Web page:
NEW YORK – Wall Street grew 2 percent on Wednesday, led by technology and healthcare, as investors breathed a sigh of relief after the United States mid-term election and announced that a split congress would be good news for stocks.
Democrats won control of the House of Representatives on Tuesday, while President Donald Trump's Republican Party expanded its Senate majority, pointing to the likelihood of political gridlock in Washington.
S & Ps's biggest increases came from the S & P technology sector and health centers, with both indexes increasing 2.9 percent. The consumer's discretionary sector increased 3.1[ads1] percent, with an increase of 6.9 percent in Amazon.com shares. Amazon gave the biggest boost to S & P 500.
"Now we are in an environment that people can understand again so they will be willing to put some money back on the table. There was a little fear out there," said Peter Tuz, president of Chase Investment Counsel Corp in Charlottesville, Virginia.
Dow Jones Industrial Average rose 545.29 points, or 2.13 percent to 26.180.3, the S & P 500 gained 58.44 points, or 2.12 percent to 2.813.89, and the Nasdaq Composite increased 194.79 points, or 2.64 percent to 7.570.75.  The CBOE Volatility Index, the most closely-followed meter of expected S & P 500 short-term surges, concluded 3.55 points at 16.36, the lowest industry for about a month.
While a split congress will make it harder for President Donald Trump to push through new legislation as additional tax cuts, investors expected not to reverse tax cuts and deregulation already adopted under Trump.
"This outcome is probably the most paralyzing for new policies," said Brian Nick, chief investment strategy for Nuveen Asset Management in New York, adding that growth sectors such as technology and healthcare will continue to be strong.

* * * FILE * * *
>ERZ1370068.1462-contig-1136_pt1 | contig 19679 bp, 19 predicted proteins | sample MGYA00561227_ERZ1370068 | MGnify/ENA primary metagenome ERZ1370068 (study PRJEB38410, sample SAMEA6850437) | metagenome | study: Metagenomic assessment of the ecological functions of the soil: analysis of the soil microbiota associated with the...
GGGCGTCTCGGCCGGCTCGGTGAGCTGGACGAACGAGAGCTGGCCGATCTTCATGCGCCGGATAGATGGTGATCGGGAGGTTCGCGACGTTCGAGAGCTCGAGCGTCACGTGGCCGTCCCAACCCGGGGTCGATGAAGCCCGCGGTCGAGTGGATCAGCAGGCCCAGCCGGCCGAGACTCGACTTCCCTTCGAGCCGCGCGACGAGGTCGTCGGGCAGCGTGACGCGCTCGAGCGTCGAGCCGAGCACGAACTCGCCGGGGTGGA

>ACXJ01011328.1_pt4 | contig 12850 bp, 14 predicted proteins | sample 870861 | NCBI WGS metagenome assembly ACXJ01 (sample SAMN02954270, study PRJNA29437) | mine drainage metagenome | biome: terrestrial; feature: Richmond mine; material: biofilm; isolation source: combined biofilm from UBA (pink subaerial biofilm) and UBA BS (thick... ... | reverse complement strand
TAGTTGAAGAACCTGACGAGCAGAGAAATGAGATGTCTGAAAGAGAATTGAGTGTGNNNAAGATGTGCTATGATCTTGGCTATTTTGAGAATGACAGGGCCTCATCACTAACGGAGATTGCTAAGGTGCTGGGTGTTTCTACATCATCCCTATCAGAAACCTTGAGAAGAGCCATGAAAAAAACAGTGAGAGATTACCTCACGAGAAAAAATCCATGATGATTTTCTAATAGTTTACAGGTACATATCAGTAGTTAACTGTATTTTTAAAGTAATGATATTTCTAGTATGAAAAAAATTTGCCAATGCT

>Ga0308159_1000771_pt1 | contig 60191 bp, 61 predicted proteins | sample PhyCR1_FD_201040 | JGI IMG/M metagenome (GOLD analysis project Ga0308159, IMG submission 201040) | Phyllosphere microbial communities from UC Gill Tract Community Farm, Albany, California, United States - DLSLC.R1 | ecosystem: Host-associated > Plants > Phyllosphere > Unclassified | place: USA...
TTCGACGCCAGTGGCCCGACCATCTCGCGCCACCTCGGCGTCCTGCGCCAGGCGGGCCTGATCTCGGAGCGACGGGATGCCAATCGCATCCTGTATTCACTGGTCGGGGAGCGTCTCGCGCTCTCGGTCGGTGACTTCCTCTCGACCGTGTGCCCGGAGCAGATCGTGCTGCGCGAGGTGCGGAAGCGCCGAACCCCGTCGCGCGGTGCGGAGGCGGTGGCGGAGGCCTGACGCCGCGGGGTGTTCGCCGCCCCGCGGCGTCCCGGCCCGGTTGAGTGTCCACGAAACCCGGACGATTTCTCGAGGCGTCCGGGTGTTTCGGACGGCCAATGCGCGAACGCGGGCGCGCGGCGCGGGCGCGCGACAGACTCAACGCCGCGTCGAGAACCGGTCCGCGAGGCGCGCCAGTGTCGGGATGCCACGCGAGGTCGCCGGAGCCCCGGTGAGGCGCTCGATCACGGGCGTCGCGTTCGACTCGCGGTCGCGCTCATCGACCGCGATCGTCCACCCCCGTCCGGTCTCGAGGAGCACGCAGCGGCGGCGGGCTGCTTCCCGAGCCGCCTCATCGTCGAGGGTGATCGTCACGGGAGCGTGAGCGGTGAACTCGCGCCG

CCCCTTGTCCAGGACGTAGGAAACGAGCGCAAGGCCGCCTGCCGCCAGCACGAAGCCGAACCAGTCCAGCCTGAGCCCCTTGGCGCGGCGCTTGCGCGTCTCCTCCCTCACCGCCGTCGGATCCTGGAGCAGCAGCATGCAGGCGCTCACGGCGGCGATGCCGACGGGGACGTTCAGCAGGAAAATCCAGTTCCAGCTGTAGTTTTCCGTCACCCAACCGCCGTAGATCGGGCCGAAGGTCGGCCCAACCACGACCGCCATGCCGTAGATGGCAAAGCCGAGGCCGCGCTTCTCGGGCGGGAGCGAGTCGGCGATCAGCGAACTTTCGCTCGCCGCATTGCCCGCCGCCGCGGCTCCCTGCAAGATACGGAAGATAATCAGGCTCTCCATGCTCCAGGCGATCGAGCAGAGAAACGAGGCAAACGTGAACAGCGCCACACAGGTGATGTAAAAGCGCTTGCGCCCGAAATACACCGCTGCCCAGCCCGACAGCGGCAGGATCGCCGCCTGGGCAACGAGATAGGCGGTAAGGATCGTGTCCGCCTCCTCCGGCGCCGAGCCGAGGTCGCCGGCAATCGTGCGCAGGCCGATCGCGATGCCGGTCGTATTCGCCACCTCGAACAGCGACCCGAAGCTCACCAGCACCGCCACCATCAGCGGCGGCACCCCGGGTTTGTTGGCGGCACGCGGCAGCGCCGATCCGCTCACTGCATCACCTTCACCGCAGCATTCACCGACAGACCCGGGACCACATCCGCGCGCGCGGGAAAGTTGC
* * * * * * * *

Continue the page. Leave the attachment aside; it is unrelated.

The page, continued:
"In a scenario where there are no (extra) fiscal stimulus and we are not experiencing serious growth problems in terms of contraction, they are the best option," he said.
Some strategists said that democratic control of the house implies that Trump will have a harder time to support the efforts to impose new rules on Amazon.com.
Even though technology and health conditions increased, more investors asked about the sectors
Even after Wednesday's profits, S & P 500 was 4 percent below the record in September when investors watched rising interest rates and trade wars in the US and China.
] The Federal Reserve started a two-day monetary policy meeting on Wednesday, but no interest rate increase was expected when it issued its political decision on Thursday. Fed is expected to raise prices in December, at its last political meeting of the year.
Health insurance companies Humana Inc, Anthem Inc and UnitedHealth Group Inc. jumped to record height as voters in three states approved to expand Medicaid programs for low income people.
DaVita Inc. jumped 10.9 percent after California rejected a proposal to limit prices as dialysis clinics may require commercially insured patients.
Anadarko Petroleum Corp. rose 5.7 percent and Noble Energy Inc received 4 percent after Colorado voters rejected a tougher Oil and Gas Drilling Rule, which asked shares of companies operating in the state.
Accelerating issues were lower on NYSE with a 3.27-to-1 ratio; At Nasdaq, a 2.31 to 1 ratio preferred promoters.
The S & P 500 posted 35 new 52-week highs and three new downs; Nasdaq Composite registered 67 new heights and 71 new downs.
On US stock exchanges, 8.0 billion shares changed compared with the average of 8.64 billion for the last 20 sessions.
(Further Reporting by April Joyner, Saqib Iqbal Ahmed and Caroline Valetkevitch in New York, Sruthi Shankar in Bengaluru, Additional Reporting by Medha Singh, Editing Cynthia Osterman and Leslie Adler)